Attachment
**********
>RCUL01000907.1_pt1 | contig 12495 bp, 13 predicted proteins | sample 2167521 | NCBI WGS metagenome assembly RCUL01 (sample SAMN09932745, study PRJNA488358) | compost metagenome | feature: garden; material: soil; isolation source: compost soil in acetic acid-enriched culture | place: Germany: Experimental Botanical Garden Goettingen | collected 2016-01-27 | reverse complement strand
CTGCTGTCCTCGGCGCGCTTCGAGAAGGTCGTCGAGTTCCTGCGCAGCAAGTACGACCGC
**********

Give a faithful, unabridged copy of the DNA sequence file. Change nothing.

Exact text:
>RCUL01000907.1_pt1 | contig 12495 bp, 13 predicted proteins | sample 2167521 | NCBI WGS metagenome assembly RCUL01 (sample SAMN09932745, study PRJNA488358) | compost metagenome | feature: garden; material: soil; isolation source: compost soil in acetic acid-enriched culture | place: Germany: Experimental Botanical Garden Goettingen | collected 2016-01-27 | reverse complement strand
CTGCTGTCCTCGGCGCGCTTCGAGAAGGTCGTCGAGTTCCTGCGCAGCAAGTACGACCGC